Stories matter. Many stories matter.
Stories have been used to dispossess and to malign, but stories can also be used to empower and to humanize.
Stories can break the dignity of a people, but stories can also repair that broken dignity.
-Chimamanda Ngozi Adichie, from The Danger of a Single Story
Mata Ortiz Pottery is without a doubt one of the most beautiful ceramic expressions in the world. With light walls and sinuous, geometric, painted designs, at its best the ceramic pieces are an ecstatic experience to behold.
This tradition started in the middle of the past century in the tiny village of Juan Mata Ortiz in northern Chihuahua, México, as a form of revival of the pottery from Casas Grandes – the culture that thrived in this part of the continent before the Spanish arrived. Over the course of fifty years Mata Ortiz Pottery became an outstanding artistic movement and one of the most relevant ceramic expressions in the world. It has remained vibrant and has continued to evolve into the new century.
But how did such a young pottery tradition emerge, seemingly from nowhere, and quickly evolve? The most popular narrative, the “single story” distilled from a larger, more complex narrative, involves only a few men. In the 1960s, the story of Mata Ortiz goes, these men developed the beautiful artistic expression that now encompasses more than four hundred potters and a whole community.
What follows is our history, the multi-layered narrative, as told by the people who have lived it.
BEFORE THERE WAS MATA ORTIZ THERE WAS ESTACIÓN PEARSON
The pottery village of Mata Ortiz was founded in 1909 as Estación Pearson, named after Frederick Stark Pearson, a brilliant American engineer, educated at Tufts University and Massachusetts Institute of Technology. His endeavors throughout the Western Hemisphere had considerable financial backing, and in México he obtained permits allowing his company, The México Northwestern Railroad Co. (Ferrocarriles del Noreste de México), to build an extension. The track that ran from Ciudad Juarez, just across the border from El Paso, Texas, to Nuevo Casas Grandes, approximately three hours southwest, would go farther south into Ciudad Madera, doubling the route’s length. Along the newly extended railroad, in the northern state of Chihuahua, México, the construction of what was possibly the largest lumber mill in North America began, established then as Estación Pearson. The rail line, finished in 1912, would help export lumber, extracted from the Sierra Madre and processed in the Pearson lumber mill, into the United States and from there to other parts of the world.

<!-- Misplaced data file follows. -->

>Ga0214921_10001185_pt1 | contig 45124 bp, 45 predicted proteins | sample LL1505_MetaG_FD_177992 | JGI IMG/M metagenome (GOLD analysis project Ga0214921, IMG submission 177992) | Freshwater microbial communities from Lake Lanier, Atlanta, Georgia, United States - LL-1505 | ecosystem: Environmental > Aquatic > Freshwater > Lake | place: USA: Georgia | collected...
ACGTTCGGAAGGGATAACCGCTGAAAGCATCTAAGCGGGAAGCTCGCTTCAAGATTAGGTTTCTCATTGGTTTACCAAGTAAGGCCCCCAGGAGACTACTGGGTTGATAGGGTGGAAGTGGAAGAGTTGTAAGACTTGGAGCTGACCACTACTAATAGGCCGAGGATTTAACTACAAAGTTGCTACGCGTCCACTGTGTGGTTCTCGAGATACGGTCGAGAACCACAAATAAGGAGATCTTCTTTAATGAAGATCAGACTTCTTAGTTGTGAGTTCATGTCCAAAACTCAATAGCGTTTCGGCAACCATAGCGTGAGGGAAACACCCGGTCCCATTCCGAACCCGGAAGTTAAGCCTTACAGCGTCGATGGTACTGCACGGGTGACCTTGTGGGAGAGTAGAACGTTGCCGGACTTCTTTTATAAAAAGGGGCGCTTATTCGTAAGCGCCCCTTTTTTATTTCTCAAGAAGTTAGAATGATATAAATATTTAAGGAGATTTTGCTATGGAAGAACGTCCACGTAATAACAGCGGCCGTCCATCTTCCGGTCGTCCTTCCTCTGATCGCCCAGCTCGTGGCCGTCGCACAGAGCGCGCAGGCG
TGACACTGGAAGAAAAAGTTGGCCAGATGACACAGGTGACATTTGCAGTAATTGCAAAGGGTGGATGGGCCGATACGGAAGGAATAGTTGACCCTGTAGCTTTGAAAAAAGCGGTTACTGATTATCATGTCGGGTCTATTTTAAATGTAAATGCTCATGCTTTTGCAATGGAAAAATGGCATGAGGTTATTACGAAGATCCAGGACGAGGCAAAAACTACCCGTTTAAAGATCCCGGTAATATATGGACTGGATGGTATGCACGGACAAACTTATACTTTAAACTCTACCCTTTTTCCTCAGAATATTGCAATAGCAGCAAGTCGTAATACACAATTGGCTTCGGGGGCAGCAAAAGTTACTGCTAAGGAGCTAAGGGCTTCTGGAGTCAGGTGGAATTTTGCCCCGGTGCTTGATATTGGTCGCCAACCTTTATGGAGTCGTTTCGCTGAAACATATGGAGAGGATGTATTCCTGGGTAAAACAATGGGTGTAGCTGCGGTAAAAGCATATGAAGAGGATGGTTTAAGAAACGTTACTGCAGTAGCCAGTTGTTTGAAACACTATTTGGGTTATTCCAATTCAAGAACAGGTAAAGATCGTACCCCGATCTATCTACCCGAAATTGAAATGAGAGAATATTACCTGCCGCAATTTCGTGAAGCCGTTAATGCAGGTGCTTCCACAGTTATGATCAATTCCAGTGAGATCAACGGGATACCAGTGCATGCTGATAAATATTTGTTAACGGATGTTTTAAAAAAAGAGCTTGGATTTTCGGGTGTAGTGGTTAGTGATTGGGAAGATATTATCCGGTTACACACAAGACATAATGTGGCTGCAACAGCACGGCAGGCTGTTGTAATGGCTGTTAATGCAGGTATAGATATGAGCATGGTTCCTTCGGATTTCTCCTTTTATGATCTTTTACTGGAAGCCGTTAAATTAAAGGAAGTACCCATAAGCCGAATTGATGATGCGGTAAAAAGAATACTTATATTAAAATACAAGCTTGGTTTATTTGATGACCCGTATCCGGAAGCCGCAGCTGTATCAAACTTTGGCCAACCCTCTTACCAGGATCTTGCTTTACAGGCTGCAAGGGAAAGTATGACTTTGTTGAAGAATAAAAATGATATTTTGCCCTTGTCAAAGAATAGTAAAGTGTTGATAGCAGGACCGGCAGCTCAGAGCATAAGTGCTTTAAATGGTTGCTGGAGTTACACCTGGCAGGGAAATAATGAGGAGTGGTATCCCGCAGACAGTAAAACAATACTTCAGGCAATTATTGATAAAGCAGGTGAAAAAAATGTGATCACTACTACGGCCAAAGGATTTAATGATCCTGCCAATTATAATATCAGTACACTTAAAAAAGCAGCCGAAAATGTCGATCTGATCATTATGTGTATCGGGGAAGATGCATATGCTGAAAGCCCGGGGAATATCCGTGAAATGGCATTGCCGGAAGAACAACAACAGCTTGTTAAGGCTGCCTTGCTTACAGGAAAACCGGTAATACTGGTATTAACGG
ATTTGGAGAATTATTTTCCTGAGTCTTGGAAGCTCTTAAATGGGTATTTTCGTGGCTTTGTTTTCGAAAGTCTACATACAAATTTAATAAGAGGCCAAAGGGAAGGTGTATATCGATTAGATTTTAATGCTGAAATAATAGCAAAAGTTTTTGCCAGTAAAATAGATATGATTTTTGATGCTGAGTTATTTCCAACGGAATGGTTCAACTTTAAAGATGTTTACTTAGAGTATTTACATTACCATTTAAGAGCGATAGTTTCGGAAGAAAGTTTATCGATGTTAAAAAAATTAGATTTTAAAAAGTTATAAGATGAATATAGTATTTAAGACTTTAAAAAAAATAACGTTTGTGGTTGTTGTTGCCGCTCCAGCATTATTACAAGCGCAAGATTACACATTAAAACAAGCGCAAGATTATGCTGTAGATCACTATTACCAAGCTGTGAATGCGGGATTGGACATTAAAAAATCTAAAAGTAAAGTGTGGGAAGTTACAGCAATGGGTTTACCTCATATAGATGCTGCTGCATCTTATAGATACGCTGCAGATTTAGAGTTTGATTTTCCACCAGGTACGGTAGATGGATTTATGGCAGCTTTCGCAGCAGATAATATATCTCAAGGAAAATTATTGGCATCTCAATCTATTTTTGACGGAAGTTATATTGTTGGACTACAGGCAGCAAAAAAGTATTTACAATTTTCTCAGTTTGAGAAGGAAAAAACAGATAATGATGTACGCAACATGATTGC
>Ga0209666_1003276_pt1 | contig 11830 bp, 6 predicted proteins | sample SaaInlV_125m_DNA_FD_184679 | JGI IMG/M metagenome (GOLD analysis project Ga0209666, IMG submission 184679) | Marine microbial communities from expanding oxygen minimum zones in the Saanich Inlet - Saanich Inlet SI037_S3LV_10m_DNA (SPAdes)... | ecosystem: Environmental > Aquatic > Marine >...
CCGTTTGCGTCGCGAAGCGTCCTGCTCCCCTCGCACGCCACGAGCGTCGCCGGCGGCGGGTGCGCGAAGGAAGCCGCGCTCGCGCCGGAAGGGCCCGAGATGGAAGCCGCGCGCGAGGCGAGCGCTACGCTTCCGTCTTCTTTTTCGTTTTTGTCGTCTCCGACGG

The civil war and the nationalization of the railroads during the Mexican Revolution (1910-1920) brought an end to several of Pearson’s entrepreneurial projects in the country. But his other interests, light and power companies in the United States, Brazil, and Spain, prospered. Pearson’s holdings grew. He electrified cities such as New York, Sao Paulo, and Barcelona until 1915 when Pearson and his wife, Mabel Ward Pearson, died on board the liner Lusitania, sunk by a torpedo launched by the German U-boat U20, while traveling to England. Meanwhile, the lumber mill had been working at a diminished capacity due to the civil war in México, and in 1921 it closed permanently. Then, in 1924, under the presidency of nationalist Plutarco Elias Calles, the name of the town changed to Juan Mata Ortiz, as did many others around the country to honor local or national “heroes.”